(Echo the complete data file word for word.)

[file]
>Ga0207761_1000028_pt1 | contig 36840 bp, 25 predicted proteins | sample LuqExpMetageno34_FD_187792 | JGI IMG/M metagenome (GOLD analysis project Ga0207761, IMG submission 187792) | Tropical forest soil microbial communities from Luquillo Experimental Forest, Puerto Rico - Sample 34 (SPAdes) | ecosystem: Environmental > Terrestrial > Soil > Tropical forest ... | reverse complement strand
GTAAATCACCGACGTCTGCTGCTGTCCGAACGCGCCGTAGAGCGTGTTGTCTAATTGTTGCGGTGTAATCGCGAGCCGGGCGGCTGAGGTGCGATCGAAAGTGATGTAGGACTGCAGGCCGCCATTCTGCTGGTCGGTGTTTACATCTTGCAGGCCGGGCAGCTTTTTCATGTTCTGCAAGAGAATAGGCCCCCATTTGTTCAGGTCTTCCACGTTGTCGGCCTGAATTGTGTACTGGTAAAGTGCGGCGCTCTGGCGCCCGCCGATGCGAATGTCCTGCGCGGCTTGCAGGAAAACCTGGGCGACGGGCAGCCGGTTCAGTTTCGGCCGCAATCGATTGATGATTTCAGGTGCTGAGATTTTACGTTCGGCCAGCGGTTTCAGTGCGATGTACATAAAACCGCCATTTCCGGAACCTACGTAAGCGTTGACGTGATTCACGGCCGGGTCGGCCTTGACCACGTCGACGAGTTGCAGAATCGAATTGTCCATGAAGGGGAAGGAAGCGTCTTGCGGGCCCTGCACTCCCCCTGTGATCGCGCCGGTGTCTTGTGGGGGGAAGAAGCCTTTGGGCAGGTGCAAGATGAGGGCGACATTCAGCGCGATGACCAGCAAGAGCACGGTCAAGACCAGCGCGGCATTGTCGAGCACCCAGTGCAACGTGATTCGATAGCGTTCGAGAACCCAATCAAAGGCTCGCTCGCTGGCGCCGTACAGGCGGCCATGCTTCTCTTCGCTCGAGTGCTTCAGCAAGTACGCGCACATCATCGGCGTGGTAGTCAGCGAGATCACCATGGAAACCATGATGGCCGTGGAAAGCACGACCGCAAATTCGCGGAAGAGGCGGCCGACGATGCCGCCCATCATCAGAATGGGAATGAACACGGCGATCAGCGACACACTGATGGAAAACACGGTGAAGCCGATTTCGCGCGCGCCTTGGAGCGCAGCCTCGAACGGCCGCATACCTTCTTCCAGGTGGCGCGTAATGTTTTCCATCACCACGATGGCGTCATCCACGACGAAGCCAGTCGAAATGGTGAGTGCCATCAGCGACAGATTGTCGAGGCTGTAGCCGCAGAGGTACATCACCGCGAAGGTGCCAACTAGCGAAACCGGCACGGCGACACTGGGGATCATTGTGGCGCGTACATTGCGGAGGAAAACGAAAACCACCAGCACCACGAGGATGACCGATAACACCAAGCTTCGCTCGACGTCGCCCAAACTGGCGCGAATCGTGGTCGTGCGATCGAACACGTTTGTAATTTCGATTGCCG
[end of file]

>Ga0207761_1000028_pt1 | contig 36840 bp, 25 predicted proteins | sample LuqExpMetageno34_FD_187792 | JGI IMG/M metagenome (GOLD analysis project Ga0207761, IMG submission 187792) | Tropical forest soil microbial communities from Luquillo Experimental Forest, Puerto Rico - Sample 34 (SPAdes) | ecosystem: Environmental > Terrestrial > Soil > Tropical forest ... | reverse complement strand
GTAAATCACCGACGTCTGCTGCTGTCCGAACGCGCCGTAGAGCGTGTTGTCTAATTGTTGCGGTGTAATCGCGAGCCGGGCGGCTGAGGTGCGATCGAAAGTGATGTAGGACTGCAGGCCGCCATTCTGCTGGTCGGTGTTTACATCTTGCAGGCCGGGCAGCTTTTTCATGTTCTGCAAGAGAATAGGCCCCCATTTGTTCAGGTCTTCCACGTTGTCGGCCTGAATTGTGTACTGGTAAAGTGCGGCGCTCTGGCGCCCGCCGATGCGAATGTCCTGCGCGGCTTGCAGGAAAACCTGGGCGACGGGCAGCCGGTTCAGTTTCGGCCGCAATCGATTGATGATTTCAGGTGCTGAGATTTTACGTTCGGCCAGCGGTTTCAGTGCGATGTACATAAAACCGCCATTTCCGGAACCTACGTAAGCGTTGACGTGATTCACGGCCGGGTCGGCCTTGACCACGTCGACGAGTTGCAGAATCGAATTGTCCATGAAGGGGAAGGAAGCGTCTTGCGGGCCCTGCACTCCCCCTGTGATCGCGCCGGTGTCTTGTGGGGGGAAGAAGCCTTTGGGCAGGTGCAAGATGAGGGCGACATTCAGCGCGATGACCAGCAAGAGCACGGTCAAGACCAGCGCGGCATTGTCGAGCACCCAGTGCAACGTGATTCGATAGCGTTCGAGAACCCAATCAAAGGCTCGCTCGCTGGCGCCGTACAGGCGGCCATGCTTCTCTTCGCTCGAGTGCTTCAGCAAGTACGCGCACATCATCGGCGTGGTAGTCAGCGAGATCACCATGGAAACCATGATGGCCGTGGAAAGCACGACCGCAAATTCGCGGAAGAGGCGGCCGACGATGCCGCCCATCATCAGAATGGGAATGAACACGGCGATCAGCGACACACTGATGGAAAACACGGTGAAGCCGATTTCGCGCGCGCCTTGGAGCGCAGCCTCGAACGGCCGCATACCTTCTTCCAGGTGGCGCGTAATGTTTTCCATCACCACGATGGCGTCATCCACGACGAAGCCAGTCGAAATGGTGAGTGCCATCAGCGACAGATTGTCGAGGCTGTAGCCGCAGAGGTACATCACCGCGAAGGTGCCAACTAGCGAAACCGGCACGGCGACACTGGGGATCATTGTGGCGCGTACATTGCGGAGGAAAACGAAAACCACCAGCACCACGAGGATGACCGATAACACCAAGCTTCGCTCGACGTCGCCCAAACTGGCGCGAATCGTGGTCGTGCGATCGAACACGTTTGTAATTTCGATTGCCG